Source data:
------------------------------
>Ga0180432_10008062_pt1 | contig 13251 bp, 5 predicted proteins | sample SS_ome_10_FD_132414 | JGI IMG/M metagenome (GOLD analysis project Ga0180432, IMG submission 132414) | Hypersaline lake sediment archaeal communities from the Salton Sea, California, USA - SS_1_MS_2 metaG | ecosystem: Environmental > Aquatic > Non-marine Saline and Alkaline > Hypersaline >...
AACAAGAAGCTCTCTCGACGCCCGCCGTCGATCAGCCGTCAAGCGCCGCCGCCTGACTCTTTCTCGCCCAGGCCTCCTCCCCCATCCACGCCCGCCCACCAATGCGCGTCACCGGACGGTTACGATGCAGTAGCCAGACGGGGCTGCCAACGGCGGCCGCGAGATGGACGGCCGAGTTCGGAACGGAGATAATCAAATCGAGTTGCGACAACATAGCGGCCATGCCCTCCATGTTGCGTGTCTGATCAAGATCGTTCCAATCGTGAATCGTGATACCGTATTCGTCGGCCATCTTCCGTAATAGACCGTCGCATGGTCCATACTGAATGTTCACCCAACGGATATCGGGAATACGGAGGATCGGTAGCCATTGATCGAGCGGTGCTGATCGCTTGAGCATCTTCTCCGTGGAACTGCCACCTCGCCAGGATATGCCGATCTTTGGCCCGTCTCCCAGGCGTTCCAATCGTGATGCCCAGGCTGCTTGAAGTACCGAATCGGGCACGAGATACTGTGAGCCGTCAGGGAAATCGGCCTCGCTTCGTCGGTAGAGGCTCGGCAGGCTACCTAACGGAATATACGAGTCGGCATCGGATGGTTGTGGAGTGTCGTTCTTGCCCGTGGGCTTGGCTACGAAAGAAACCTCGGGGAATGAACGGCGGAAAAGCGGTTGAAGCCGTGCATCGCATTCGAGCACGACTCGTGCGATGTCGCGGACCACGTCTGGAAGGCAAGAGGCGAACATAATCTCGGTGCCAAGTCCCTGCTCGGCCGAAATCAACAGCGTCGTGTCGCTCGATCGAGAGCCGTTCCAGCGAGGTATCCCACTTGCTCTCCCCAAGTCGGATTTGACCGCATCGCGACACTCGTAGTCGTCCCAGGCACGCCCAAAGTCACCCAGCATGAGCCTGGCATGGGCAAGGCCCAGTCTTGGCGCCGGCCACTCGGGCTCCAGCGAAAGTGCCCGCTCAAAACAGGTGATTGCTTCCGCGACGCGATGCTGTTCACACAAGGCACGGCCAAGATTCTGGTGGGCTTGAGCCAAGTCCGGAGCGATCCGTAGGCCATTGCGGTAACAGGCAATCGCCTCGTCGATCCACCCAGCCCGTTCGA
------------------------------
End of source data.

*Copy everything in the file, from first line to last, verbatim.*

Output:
>Ga0180432_10008062_pt1 | contig 13251 bp, 5 predicted proteins | sample SS_ome_10_FD_132414 | JGI IMG/M metagenome (GOLD analysis project Ga0180432, IMG submission 132414) | Hypersaline lake sediment archaeal communities from the Salton Sea, California, USA - SS_1_MS_2 metaG | ecosystem: Environmental > Aquatic > Non-marine Saline and Alkaline > Hypersaline >...
AACAAGAAGCTCTCTCGACGCCCGCCGTCGATCAGCCGTCAAGCGCCGCCGCCTGACTCTTTCTCGCCCAGGCCTCCTCCCCCATCCACGCCCGCCCACCAATGCGCGTCACCGGACGGTTACGATGCAGTAGCCAGACGGGGCTGCCAACGGCGGCCGCGAGATGGACGGCCGAGTTCGGAACGGAGATAATCAAATCGAGTTGCGACAACATAGCGGCCATGCCCTCCATGTTGCGTGTCTGATCAAGATCGTTCCAATCGTGAATCGTGATACCGTATTCGTCGGCCATCTTCCGTAATAGACCGTCGCATGGTCCATACTGAATGTTCACCCAACGGATATCGGGAATACGGAGGATCGGTAGCCATTGATCGAGCGGTGCTGATCGCTTGAGCATCTTCTCCGTGGAACTGCCACCTCGCCAGGATATGCCGATCTTTGGCCCGTCTCCCAGGCGTTCCAATCGTGATGCCCAGGCTGCTTGAAGTACCGAATCGGGCACGAGATACTGTGAGCCGTCAGGGAAATCGGCCTCGCTTCGTCGGTAGAGGCTCGGCAGGCTACCTAACGGAATATACGAGTCGGCATCGGATGGTTGTGGAGTGTCGTTCTTGCCCGTGGGCTTGGCTACGAAAGAAACCTCGGGGAATGAACGGCGGAAAAGCGGTTGAAGCCGTGCATCGCATTCGAGCACGACTCGTGCGATGTCGCGGACCACGTCTGGAAGGCAAGAGGCGAACATAATCTCGGTGCCAAGTCCCTGCTCGGCCGAAATCAACAGCGTCGTGTCGCTCGATCGAGAGCCGTTCCAGCGAGGTATCCCACTTGCTCTCCCCAAGTCGGATTTGACCGCATCGCGACACTCGTAGTCGTCCCAGGCACGCCCAAAGTCACCCAGCATGAGCCTGGCATGGGCAAGGCCCAGTCTTGGCGCCGGCCACTCGGGCTCCAGCGAAAGTGCCCGCTCAAAACAGGTGATTGCTTCCGCGACGCGATGCTGTTCACACAAGGCACGGCCAAGATTCTGGTGGGCTTGAGCCAAGTCCGGAGCGATCCGTAGGCCATTGCGGTAACAGGCAATCGCCTCGTCGATCCACCCAGCCCGTTCGA